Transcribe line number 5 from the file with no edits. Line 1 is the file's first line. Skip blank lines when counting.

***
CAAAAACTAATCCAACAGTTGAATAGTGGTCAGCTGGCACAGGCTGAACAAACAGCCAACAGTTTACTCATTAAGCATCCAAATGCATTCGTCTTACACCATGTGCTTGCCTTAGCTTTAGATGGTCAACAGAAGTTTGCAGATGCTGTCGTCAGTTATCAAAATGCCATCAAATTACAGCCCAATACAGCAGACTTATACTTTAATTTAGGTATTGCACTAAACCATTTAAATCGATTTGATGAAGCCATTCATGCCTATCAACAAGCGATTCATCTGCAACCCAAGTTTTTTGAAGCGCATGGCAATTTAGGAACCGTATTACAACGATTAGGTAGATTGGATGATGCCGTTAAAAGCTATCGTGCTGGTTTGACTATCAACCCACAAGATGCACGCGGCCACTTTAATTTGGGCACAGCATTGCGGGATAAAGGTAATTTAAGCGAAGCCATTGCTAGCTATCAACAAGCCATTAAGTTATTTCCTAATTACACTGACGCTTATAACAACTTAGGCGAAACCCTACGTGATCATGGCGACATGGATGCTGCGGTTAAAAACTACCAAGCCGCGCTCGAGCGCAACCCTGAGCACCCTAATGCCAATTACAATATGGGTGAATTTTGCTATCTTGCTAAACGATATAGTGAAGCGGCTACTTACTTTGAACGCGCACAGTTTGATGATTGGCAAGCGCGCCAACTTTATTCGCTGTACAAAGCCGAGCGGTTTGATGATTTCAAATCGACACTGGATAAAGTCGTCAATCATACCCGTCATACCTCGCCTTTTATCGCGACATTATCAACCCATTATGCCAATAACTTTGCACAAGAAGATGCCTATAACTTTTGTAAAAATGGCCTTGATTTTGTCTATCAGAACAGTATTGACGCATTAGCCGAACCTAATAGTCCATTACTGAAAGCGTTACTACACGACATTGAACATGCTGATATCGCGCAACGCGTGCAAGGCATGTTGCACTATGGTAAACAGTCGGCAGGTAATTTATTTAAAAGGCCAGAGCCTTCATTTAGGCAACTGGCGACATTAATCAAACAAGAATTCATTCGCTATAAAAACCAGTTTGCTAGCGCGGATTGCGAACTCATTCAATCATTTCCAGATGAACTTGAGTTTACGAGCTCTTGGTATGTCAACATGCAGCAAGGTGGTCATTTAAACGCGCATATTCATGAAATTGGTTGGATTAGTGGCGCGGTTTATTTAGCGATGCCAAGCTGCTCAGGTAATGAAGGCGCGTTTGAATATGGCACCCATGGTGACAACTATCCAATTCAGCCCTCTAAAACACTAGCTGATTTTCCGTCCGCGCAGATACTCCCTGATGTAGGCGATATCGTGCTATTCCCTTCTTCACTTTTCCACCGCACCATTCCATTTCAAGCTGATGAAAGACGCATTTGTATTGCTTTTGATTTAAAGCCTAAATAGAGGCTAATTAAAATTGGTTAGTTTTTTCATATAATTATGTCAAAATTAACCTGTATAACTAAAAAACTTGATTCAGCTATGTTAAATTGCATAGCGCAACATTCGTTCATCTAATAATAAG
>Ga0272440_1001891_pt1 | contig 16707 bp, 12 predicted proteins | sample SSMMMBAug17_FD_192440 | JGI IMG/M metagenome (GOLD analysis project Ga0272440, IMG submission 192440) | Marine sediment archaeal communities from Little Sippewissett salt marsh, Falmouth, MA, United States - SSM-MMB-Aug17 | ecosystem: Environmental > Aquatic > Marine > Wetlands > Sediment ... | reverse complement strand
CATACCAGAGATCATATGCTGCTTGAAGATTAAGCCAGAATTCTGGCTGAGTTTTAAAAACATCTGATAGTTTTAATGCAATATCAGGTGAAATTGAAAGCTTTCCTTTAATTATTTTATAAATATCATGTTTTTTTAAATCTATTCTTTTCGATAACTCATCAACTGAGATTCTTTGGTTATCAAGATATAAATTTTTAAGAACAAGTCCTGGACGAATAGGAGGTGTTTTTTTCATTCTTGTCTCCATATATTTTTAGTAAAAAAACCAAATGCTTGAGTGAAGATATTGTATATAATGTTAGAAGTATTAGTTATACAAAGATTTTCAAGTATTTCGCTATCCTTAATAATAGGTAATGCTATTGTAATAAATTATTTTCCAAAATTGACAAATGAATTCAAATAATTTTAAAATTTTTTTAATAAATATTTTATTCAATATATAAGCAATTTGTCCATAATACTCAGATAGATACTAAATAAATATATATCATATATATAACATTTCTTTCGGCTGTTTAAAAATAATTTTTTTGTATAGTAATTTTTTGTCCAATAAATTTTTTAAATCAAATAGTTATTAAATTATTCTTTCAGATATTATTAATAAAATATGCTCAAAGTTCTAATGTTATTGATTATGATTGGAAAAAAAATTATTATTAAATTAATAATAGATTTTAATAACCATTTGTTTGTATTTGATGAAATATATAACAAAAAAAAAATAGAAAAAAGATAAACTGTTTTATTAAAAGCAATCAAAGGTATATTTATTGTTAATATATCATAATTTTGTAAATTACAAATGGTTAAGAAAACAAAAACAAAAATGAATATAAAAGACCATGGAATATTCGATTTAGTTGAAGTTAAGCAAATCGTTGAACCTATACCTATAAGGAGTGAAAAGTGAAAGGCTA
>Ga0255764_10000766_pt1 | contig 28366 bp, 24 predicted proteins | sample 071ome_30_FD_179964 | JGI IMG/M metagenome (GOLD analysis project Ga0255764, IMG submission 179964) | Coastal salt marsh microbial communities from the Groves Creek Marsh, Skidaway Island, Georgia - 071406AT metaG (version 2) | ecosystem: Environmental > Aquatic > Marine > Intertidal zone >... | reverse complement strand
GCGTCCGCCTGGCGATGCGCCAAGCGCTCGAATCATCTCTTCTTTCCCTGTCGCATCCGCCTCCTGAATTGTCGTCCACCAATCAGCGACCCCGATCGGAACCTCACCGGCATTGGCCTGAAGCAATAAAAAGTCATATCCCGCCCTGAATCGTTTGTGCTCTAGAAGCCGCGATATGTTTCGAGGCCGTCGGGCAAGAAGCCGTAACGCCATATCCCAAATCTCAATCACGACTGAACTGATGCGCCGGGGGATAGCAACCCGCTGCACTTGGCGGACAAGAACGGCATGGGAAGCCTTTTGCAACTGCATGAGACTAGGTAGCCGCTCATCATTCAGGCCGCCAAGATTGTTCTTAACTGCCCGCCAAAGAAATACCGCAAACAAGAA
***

GCGTCCGCCTGGCGATGCGCCAAGCGCTCGAATCATCTCTTCTTTCCCTGTCGCATCCGCCTCCTGAATTGTCGTCCACCAATCAGCGACCCCGATCGGAACCTCACCGGCATTGGCCTGAAGCAATAAAAAGTCATATCCCGCCCTGAATCGTTTGTGCTCTAGAAGCCGCGATATGTTTCGAGGCCGTCGGGCAAGAAGCCGTAACGCCATATCCCAAATCTCAATCACGACTGAACTGATGCGCCGGGGGATAGCAACCCGCTGCACTTGGCGGACAAGAACGGCATGGGAAGCCTTTTGCAACTGCATGAGACTAGGTAGCCGCTCATCATTCAGGCCGCCAAGATTGTTCTTAACTGCCCGCCAAAGAAATACCGCAAACAAGAA